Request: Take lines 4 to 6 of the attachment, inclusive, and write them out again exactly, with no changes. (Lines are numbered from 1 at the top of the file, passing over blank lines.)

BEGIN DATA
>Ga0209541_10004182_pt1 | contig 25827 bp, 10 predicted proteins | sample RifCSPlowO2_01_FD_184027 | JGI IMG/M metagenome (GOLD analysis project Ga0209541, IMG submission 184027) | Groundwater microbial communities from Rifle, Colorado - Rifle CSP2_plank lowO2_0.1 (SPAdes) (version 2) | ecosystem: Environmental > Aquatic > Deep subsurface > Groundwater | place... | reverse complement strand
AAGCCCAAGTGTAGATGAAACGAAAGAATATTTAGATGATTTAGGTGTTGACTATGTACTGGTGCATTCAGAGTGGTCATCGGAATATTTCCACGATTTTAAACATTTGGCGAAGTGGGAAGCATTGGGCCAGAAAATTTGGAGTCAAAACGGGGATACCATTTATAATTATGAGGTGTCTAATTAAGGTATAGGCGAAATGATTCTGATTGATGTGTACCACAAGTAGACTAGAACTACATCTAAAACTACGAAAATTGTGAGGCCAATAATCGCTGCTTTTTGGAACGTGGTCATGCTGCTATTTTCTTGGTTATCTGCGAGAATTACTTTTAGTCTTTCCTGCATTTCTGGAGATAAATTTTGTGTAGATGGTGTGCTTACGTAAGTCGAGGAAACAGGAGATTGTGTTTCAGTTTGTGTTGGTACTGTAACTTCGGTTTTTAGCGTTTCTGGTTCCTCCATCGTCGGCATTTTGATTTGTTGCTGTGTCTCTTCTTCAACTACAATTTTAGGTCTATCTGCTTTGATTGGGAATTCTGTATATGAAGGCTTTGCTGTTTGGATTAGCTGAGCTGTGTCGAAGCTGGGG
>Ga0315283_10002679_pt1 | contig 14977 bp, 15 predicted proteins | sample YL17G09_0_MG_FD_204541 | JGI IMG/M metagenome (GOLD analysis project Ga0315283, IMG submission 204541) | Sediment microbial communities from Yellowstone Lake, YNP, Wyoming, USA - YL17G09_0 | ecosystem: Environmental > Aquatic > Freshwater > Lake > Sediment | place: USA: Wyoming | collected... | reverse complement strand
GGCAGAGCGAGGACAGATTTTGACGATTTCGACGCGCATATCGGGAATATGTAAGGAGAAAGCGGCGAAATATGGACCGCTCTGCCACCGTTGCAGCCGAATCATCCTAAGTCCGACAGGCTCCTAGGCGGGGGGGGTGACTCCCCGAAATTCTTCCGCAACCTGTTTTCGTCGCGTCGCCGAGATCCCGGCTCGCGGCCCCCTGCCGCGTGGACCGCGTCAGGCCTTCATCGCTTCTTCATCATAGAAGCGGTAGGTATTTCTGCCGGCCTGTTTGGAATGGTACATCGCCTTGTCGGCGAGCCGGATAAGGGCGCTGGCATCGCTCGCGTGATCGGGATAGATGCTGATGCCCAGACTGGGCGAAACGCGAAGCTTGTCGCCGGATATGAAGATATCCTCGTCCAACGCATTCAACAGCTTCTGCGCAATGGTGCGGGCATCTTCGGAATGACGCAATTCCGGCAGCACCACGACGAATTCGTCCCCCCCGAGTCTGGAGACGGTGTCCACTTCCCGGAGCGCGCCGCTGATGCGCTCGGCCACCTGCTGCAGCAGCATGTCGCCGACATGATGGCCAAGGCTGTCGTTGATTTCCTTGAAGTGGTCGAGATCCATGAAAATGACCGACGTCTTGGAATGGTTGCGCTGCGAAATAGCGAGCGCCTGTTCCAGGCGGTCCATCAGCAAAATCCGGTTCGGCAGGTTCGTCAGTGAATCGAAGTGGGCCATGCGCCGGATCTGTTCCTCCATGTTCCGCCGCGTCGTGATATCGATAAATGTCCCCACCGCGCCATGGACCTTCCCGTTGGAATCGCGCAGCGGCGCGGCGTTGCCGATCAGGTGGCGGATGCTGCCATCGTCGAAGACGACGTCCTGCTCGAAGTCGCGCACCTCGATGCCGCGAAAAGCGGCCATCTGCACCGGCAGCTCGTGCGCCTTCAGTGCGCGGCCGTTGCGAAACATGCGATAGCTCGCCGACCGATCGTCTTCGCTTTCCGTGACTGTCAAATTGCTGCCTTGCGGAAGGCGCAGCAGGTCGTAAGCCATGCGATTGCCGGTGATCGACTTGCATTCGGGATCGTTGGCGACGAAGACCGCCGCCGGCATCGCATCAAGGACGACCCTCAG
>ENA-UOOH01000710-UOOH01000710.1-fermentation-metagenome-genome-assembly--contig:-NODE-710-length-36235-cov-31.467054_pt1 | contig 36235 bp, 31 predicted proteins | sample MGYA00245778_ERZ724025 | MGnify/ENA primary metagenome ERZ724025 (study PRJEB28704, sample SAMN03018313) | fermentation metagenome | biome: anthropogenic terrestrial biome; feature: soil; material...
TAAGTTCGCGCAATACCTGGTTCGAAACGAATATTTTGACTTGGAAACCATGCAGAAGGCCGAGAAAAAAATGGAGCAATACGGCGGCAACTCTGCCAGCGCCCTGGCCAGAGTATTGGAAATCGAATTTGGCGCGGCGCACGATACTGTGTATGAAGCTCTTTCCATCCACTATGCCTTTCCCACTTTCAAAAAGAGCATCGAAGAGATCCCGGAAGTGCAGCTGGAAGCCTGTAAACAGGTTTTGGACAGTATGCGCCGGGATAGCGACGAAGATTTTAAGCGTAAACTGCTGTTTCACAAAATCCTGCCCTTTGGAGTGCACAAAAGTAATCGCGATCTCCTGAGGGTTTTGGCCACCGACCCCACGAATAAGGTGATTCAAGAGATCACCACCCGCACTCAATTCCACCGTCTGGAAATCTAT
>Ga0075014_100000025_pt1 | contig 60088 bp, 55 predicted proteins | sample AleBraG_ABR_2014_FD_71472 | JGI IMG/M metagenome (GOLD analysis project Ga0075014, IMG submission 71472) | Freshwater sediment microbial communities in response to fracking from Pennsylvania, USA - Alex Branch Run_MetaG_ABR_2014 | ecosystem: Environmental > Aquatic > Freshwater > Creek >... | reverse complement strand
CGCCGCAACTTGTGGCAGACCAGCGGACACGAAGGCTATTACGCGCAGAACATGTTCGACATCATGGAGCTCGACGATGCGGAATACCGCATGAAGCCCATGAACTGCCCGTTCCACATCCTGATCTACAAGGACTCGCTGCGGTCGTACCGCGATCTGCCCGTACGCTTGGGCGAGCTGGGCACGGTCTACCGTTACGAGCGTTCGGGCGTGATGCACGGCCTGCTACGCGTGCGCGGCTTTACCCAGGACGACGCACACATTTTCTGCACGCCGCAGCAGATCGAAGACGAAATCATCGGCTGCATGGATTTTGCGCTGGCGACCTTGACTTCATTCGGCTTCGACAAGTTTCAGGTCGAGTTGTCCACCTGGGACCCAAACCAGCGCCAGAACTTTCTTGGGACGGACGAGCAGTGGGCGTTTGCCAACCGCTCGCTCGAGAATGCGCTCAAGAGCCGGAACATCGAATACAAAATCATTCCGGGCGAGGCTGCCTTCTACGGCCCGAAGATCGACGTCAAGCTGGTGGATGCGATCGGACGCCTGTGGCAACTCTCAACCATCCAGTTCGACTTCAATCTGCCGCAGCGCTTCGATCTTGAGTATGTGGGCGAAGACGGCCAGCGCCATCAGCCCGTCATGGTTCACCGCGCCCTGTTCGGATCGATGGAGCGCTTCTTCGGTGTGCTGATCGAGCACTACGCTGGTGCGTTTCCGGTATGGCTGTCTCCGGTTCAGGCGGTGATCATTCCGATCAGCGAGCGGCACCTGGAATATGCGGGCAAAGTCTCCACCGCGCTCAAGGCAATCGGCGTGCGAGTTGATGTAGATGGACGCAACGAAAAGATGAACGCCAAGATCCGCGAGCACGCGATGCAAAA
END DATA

GGCAGAGCGAGGACAGATTTTGACGATTTCGACGCGCATATCGGGAATATGTAAGGAGAAAGCGGCGAAATATGGACCGCTCTGCCACCGTTGCAGCCGAATCATCCTAAGTCCGACAGGCTCCTAGGCGGGGGGGGTGACTCCCCGAAATTCTTCCGCAACCTGTTTTCGTCGCGTCGCCGAGATCCCGGCTCGCGGCCCCCTGCCGCGTGGACCGCGTCAGGCCTTCATCGCTTCTTCATCATAGAAGCGGTAGGTATTTCTGCCGGCCTGTTTGGAATGGTACATCGCCTTGTCGGCGAGCCGGATAAGGGCGCTGGCATCGCTCGCGTGATCGGGATAGATGCTGATGCCCAGACTGGGCGAAACGCGAAGCTTGTCGCCGGATATGAAGATATCCTCGTCCAACGCATTCAACAGCTTCTGCGCAATGGTGCGGGCATCTTCGGAATGACGCAATTCCGGCAGCACCACGACGAATTCGTCCCCCCCGAGTCTGGAGACGGTGTCCACTTCCCGGAGCGCGCCGCTGATGCGCTCGGCCACCTGCTGCAGCAGCATGTCGCCGACATGATGGCCAAGGCTGTCGTTGATTTCCTTGAAGTGGTCGAGATCCATGAAAATGACCGACGTCTTGGAATGGTTGCGCTGCGAAATAGCGAGCGCCTGTTCCAGGCGGTCCATCAGCAAAATCCGGTTCGGCAGGTTCGTCAGTGAATCGAAGTGGGCCATGCGCCGGATCTGTTCCTCCATGTTCCGCCGCGTCGTGATATCGATAAATGTCCCCACCGCGCCATGGACCTTCCCGTTGGAATCGCGCAGCGGCGCGGCGTTGCCGATCAGGTGGCGGATGCTGCCATCGTCGAAGACGACGTCCTGCTCGAAGTCGCGCACCTCGATGCCGCGAAAAGCGGCCATCTGCACCGGCAGCTCGTGCGCCTTCAGTGCGCGGCCGTTGCGAAACATGCGATAGCTCGCCGACCGATCGTCTTCGCTTTCCGTGACTGTCAAATTGCTGCCTTGCGGAAGGCGCAGCAGGTCGTAAGCCATGCGATTGCCGGTGATCGACTTGCATTCGGGATCGTTGGCGACGAAGACCGCCGCCGGCATCGCATCAAGGACGACCCTCAG
>ENA-UOOH01000710-UOOH01000710.1-fermentation-metagenome-genome-assembly--contig:-NODE-710-length-36235-cov-31.467054_pt1 | contig 36235 bp, 31 predicted proteins | sample MGYA00245778_ERZ724025 | MGnify/ENA primary metagenome ERZ724025 (study PRJEB28704, sample SAMN03018313) | fermentation metagenome | biome: anthropogenic terrestrial biome; feature: soil; material...
TAAGTTCGCGCAATACCTGGTTCGAAACGAATATTTTGACTTGGAAACCATGCAGAAGGCCGAGAAAAAAATGGAGCAATACGGCGGCAACTCTGCCAGCGCCCTGGCCAGAGTATTGGAAATCGAATTTGGCGCGGCGCACGATACTGTGTATGAAGCTCTTTCCATCCACTATGCCTTTCCCACTTTCAAAAAGAGCATCGAAGAGATCCCGGAAGTGCAGCTGGAAGCCTGTAAACAGGTTTTGGACAGTATGCGCCGGGATAGCGACGAAGATTTTAAGCGTAAACTGCTGTTTCACAAAATCCTGCCCTTTGGAGTGCACAAAAGTAATCGCGATCTCCTGAGGGTTTTGGCCACCGACCCCACGAATAAGGTGATTCAAGAGATCACCACCCGCACTCAATTCCACCGTCTGGAAATCTAT